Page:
This information is based on the statutes and guidance available as of the date of publication and is subject to change. 

One of the most talked about provisions of tax reform is the tax deduction for qualified business income for non-corporate taxpayers. While often referred to as the pass-through deduction, the new law will likely provide significant benefits to a broad base of taxpayers including partners in partnerships, members of LLCs taxed as partnerships, shareholders of S corporations, owners of single-member LLCs and sole proprietors not operating through any legal entity. It remains to be seen though whether the intended effect of creating parity with the corporate rate reduction will be achieved.  Below is information regarding what income qualifies for the deduction, limitations on the deduction and related reporting matters.  

New Law

The net income of pass-through businesses— sole proprietorships, partnerships, limited liability companies (LLCs), and S corporations—is not subject to an entity-level tax and is, instead, reported by the owners or shareholders on their individual or corporate income tax returns and subject to tax at the applicable tax rate. Generally for tax years beginning after December 31, 2017 and before January 1, 2026, the Tax Cuts and Jobs Act adds a new section, IRC §199A, “Qualified Business Income,” under which a non-corporate taxpayer (individuals, trusts, estates) who has qualified business income (“QBI”) from a partnership, S corporation, or sole proprietorship is allowed to deduct 20% of its QBI as an adjustment to taxable income.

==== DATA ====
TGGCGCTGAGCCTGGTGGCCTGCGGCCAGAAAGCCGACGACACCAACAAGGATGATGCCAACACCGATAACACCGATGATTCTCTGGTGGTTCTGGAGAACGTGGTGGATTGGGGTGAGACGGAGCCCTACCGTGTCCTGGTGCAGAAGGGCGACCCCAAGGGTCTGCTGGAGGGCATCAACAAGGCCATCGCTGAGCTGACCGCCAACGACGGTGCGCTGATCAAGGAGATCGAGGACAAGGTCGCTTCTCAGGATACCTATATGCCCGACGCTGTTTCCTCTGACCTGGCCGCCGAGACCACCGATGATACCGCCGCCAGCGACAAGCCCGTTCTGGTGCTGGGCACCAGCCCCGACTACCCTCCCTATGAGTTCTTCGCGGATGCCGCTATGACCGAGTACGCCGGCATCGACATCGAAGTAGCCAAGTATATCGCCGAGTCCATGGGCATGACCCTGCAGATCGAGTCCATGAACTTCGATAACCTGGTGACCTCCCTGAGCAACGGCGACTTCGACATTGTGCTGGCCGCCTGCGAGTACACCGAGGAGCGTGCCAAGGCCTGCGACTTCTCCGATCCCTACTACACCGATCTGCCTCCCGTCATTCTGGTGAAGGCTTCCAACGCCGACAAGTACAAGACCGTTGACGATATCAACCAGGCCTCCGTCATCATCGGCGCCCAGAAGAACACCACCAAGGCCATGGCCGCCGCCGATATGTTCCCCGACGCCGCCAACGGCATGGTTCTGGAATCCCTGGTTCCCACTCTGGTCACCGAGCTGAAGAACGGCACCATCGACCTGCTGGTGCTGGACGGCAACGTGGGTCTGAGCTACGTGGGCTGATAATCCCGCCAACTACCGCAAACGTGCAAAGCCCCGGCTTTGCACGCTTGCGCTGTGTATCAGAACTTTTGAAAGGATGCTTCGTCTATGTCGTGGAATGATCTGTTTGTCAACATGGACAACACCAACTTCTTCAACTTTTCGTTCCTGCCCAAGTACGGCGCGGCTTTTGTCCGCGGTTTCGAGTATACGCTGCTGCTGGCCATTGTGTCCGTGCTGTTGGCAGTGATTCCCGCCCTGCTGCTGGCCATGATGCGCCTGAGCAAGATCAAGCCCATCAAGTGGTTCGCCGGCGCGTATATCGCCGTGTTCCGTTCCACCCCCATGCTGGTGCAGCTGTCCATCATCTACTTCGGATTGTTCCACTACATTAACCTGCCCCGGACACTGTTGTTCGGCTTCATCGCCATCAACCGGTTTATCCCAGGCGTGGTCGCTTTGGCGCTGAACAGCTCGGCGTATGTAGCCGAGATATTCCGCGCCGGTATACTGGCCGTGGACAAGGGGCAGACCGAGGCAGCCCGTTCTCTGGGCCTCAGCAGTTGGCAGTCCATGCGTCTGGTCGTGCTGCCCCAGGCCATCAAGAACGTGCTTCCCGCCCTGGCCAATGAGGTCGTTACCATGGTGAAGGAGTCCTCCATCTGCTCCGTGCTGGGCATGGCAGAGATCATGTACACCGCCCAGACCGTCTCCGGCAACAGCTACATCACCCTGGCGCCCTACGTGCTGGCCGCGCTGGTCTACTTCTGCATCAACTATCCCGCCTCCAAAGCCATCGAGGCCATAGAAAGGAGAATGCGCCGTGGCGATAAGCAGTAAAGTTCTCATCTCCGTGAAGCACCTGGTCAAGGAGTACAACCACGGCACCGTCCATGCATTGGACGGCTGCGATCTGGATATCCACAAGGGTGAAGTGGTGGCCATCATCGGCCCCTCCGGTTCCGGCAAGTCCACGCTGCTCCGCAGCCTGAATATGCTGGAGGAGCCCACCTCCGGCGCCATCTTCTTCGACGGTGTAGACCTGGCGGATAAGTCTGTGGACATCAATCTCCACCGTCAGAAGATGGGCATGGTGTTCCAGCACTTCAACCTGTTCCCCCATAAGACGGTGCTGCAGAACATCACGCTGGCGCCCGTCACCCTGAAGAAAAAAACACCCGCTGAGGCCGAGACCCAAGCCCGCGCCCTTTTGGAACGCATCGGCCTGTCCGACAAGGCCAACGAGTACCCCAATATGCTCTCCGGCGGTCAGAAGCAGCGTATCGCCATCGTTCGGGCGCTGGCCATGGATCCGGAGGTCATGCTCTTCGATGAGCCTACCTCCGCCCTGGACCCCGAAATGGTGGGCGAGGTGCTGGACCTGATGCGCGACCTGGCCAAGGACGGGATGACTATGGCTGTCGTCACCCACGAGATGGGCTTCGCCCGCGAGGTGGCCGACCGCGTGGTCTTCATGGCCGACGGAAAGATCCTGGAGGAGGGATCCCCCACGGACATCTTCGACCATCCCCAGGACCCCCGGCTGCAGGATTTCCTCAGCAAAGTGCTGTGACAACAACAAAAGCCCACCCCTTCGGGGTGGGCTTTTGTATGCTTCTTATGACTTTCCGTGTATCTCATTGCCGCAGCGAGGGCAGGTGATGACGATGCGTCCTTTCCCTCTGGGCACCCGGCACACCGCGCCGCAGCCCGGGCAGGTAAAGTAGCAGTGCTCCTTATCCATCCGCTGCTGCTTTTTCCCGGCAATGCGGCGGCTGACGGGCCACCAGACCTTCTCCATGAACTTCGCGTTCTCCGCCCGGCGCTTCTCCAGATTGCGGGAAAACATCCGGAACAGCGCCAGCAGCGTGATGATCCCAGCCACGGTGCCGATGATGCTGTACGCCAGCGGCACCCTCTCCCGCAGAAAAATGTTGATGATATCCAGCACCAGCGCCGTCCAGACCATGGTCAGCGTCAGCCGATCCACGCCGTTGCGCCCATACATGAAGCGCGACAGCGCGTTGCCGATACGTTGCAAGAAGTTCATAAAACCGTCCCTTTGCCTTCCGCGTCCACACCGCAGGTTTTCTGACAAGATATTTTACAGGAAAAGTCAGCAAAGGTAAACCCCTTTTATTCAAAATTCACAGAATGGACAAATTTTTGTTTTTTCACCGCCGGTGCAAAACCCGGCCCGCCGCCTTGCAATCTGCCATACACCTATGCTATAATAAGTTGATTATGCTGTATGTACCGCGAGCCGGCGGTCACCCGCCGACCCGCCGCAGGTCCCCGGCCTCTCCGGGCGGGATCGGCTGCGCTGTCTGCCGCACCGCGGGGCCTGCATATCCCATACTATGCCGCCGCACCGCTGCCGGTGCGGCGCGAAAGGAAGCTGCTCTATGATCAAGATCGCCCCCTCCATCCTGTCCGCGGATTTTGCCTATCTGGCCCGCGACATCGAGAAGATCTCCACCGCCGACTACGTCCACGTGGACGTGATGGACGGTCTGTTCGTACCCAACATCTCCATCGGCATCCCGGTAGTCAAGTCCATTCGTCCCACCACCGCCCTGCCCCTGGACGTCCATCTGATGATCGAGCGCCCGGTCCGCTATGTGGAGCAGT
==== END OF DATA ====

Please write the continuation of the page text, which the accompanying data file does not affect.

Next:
The 20% deduction is determined by a complicated formula and is subject to certain limitations as discussed below.  In general, the deduction cannot exceed 20% of the excess of the taxpayer's taxable income over net capital gain.  As clarified by the Conference Report, the deduction reduces taxable income after accounting for the standard or itemized deduction.

Qualified Business Income (“QBI”)

QBI is generally defined as the net amount of “qualified items of income, gain, deduction, and loss” relating to any qualified trade or business of the taxpayer to the extent these items are effectively connected with the conduct of a U.S. trade or business. In short, QBI can be thought of as the ordinary, operating income of the business. If the net amount of QBI is less than zero, the loss is carried over and will reduce QBI in the succeeding tax year.

Certain types of investment-related items are excluded from QBI, including capital gains or losses, dividends, and interest income (unless the interest is properly allocable to the business). Employee compensation and guaranteed payments to a partner for services to the partnership are also excluded from QBI. Gains and losses from the sale of property used in the U.S. trade or business (IRC §1231 gains/losses) are presumably considered to be effectively connected to the U.S. business and therefore may be considered QBI.

Amount of Deduction

The amount of the deduction before any limitations are applied is 20% of QBI. In addition, the 20% deduction also applies without limitation to qualified REIT dividends, qualified publicly traded partnership income, and qualified cooperative dividends. The deduction is available to both passive and active investors.